An aspiring author thriving with the NDIS
Rohan Sykes wants to be a writer, the Prime Minister of Australia and a fighter pilot.
Lofty goals for any 11 year old, but especially one for whom the world carries more than its fair share of challenges.
With a combination of Asperger’s Syndrome, muscle dyspraxia, sensory issues, central sleep apnoea, and facial recognition disorder, Rohan struggles with everyday tasks. But according to Mum Shelley, he is “the most positive and hilarious kid you’ll ever meet”.
“He’s got a real can-do attitude and, even when something is hard, he’ll give it a go. He always sees the cup half full,” Shelley said.
“Rohan tells me he loves me every day, he hugs me every day, he tells me I’m awesome every day.”
Rohan is home-schooled, where he is able to concentrate on therapy and his beloved writing.
“At school they couldn’t support him as much as he needed to be supported, so even though he’s crazy smart he was failing and he was being bullied,” Shelley said.
“He got beaten up at school and lost a tooth when he was in kindergarten after being punched and kicked in the face. Because he was failing his school work, he was also starting to think that he was stupid and label himself in a way that wasn’t helpful.”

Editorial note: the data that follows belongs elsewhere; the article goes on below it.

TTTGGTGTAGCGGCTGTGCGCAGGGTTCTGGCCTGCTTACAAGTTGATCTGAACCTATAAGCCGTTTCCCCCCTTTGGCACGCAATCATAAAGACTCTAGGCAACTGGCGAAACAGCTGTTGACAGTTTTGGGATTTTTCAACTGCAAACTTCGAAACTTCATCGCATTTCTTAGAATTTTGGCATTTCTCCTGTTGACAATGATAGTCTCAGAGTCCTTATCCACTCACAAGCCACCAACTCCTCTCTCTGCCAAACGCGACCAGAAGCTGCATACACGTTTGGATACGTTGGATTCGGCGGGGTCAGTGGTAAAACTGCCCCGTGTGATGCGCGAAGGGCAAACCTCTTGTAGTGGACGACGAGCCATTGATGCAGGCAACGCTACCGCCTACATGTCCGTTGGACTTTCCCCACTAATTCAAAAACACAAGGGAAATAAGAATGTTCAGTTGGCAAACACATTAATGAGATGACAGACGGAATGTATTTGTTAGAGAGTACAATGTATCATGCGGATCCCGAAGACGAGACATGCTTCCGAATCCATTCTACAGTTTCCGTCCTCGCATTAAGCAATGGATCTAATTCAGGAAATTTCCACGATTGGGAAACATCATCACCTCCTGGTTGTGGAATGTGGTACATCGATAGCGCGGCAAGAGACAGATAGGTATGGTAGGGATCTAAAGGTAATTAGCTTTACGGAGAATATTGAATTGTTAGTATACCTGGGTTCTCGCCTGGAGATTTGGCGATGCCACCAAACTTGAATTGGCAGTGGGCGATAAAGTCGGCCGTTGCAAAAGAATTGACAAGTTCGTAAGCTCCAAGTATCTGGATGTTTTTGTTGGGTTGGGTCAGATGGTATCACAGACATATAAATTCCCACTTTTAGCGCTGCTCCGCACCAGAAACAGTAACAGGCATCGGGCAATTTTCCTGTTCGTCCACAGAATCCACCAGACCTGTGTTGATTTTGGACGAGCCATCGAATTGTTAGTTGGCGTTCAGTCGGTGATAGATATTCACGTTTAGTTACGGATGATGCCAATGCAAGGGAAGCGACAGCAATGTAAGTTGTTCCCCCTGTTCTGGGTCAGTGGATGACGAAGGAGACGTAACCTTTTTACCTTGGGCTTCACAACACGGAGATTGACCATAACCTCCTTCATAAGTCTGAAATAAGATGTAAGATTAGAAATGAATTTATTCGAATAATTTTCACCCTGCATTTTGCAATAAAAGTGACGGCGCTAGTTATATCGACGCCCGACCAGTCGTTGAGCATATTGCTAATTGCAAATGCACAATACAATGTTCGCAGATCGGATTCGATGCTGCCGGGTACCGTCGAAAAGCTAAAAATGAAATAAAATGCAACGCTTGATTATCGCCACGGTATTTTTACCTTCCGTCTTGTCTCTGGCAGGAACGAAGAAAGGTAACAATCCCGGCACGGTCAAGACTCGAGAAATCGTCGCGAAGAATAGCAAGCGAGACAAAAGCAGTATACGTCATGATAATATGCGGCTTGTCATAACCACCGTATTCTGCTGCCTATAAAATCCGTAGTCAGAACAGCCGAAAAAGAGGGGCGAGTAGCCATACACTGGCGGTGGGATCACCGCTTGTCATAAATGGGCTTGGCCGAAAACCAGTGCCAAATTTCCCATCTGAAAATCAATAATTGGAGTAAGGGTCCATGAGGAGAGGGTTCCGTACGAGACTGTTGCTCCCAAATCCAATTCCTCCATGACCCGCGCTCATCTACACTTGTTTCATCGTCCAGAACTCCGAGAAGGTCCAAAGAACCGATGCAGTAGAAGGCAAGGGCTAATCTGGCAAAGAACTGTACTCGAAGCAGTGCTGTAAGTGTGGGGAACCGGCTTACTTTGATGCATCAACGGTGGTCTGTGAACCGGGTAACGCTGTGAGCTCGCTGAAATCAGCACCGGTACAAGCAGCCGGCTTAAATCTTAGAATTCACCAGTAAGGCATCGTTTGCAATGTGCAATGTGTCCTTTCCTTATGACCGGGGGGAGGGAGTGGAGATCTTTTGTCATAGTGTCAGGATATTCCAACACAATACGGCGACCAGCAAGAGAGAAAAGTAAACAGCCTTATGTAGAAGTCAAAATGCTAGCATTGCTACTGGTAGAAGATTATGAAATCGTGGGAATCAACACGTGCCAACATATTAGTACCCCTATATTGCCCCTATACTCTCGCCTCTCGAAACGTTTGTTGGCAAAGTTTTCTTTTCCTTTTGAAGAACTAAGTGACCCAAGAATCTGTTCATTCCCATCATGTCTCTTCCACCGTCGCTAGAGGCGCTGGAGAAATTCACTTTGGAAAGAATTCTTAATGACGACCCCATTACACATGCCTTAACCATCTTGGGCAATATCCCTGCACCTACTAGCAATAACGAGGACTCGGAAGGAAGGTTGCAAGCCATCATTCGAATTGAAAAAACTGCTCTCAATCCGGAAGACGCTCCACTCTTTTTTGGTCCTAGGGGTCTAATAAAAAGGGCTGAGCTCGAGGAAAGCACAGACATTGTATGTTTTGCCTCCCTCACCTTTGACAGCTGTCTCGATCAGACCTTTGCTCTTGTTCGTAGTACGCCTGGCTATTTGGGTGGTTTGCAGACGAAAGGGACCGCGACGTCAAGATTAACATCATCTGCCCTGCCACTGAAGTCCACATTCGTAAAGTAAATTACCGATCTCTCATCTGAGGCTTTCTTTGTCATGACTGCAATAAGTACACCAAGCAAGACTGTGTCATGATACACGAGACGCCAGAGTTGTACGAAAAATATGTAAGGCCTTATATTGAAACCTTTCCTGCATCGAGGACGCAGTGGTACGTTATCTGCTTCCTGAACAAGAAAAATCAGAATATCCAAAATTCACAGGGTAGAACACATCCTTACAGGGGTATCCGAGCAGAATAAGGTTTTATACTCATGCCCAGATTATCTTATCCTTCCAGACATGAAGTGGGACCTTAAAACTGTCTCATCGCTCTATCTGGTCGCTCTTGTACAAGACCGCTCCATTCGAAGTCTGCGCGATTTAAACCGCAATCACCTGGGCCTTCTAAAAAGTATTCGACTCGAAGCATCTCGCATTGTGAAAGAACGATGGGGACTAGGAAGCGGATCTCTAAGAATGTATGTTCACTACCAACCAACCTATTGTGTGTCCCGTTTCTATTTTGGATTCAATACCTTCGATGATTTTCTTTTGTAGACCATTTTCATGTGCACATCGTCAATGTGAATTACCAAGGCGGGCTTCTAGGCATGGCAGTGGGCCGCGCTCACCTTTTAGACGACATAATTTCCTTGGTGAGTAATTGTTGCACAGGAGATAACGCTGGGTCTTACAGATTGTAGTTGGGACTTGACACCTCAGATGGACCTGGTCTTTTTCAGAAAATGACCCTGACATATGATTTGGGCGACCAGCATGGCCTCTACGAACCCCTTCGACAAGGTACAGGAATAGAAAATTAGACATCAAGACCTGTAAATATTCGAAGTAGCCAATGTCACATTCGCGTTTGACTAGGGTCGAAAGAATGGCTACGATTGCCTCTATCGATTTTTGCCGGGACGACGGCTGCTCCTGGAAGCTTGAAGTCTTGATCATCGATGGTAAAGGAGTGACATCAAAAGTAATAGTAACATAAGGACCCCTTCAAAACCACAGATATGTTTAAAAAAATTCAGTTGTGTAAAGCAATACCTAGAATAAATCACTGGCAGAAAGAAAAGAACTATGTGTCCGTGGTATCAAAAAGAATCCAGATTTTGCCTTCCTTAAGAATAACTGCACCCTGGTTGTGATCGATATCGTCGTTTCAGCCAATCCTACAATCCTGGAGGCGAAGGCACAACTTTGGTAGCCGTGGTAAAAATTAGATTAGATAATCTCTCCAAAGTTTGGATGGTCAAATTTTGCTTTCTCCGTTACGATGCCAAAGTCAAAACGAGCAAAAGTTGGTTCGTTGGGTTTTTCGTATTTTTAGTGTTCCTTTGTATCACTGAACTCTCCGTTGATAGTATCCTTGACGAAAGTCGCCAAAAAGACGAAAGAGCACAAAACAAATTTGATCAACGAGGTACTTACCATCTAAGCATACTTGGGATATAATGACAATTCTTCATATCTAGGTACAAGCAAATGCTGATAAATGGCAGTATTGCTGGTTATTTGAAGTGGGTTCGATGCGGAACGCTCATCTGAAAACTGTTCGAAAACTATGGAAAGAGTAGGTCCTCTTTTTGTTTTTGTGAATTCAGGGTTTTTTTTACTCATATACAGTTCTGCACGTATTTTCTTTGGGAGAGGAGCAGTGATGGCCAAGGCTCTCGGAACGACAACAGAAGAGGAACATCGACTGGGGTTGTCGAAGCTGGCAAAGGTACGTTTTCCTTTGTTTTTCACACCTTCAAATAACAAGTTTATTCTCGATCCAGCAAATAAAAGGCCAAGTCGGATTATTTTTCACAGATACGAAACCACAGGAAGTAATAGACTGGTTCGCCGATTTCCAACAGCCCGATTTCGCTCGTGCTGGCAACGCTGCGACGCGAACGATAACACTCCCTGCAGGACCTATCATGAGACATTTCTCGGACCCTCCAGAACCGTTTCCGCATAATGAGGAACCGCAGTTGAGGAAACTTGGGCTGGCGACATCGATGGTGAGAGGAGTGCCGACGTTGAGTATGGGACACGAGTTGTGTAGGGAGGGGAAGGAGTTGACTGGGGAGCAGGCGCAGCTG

At home, Rohan is able to focus on channelling his creativity and imagination into stories on everything, from science fiction to zombies, to werewolves to My Little Pony – the latter set in a post-apocalyptic fall-out setting where a magical war has destroyed the planet.
“Inspiration hits him and he just has to do it right then and there. So we’ve got about 50 books started and two that are finished,” Shelley laughed.
At home with Rohan is 10-year-old sister Freya who is also home-schooled and eight year old brother Bryn who has Fragile X Syndrome and is severely intellectually impaired.
Rohan and Bryn entered the NDIS last year with support from the Carers Queensland’s Local Area Coordination program.
Before accessing the NDIS, the family received only three hours a week of carer support, which left single mum Shelley at breaking point.
Rohan and Bryn now receive considerably more carer support hours through the NDIS, in addition to funding for speech, occupational and physio therapy.
Bryn also receives funding for continence aids, feeding tubes and syringes as well as carer support for three-hourly PEG-tube feeds and nappy changing.
The funding, according to Shelley, has been a “God-send”.
“We have someone here five days a week, and I have someone to help with running around to therapy.”
“The carer support that we’re receiving affects the whole household. By having someone who can take Bryn to an appointment, it means that I can be here with Rohan writing stories.”
Rohan is now able to go to the gym three days a week to help manage the pain and low muscle tone from his muscle dyspraxia and hyper-mobile joints.
Shelley said whilst Bryn would always need a lot of support, the potential outcome for Rohan from his NDIS-funded therapy could be life changing.
“It’s making a big difference. Getting him on the right path, and believing in his potential, is so important.”
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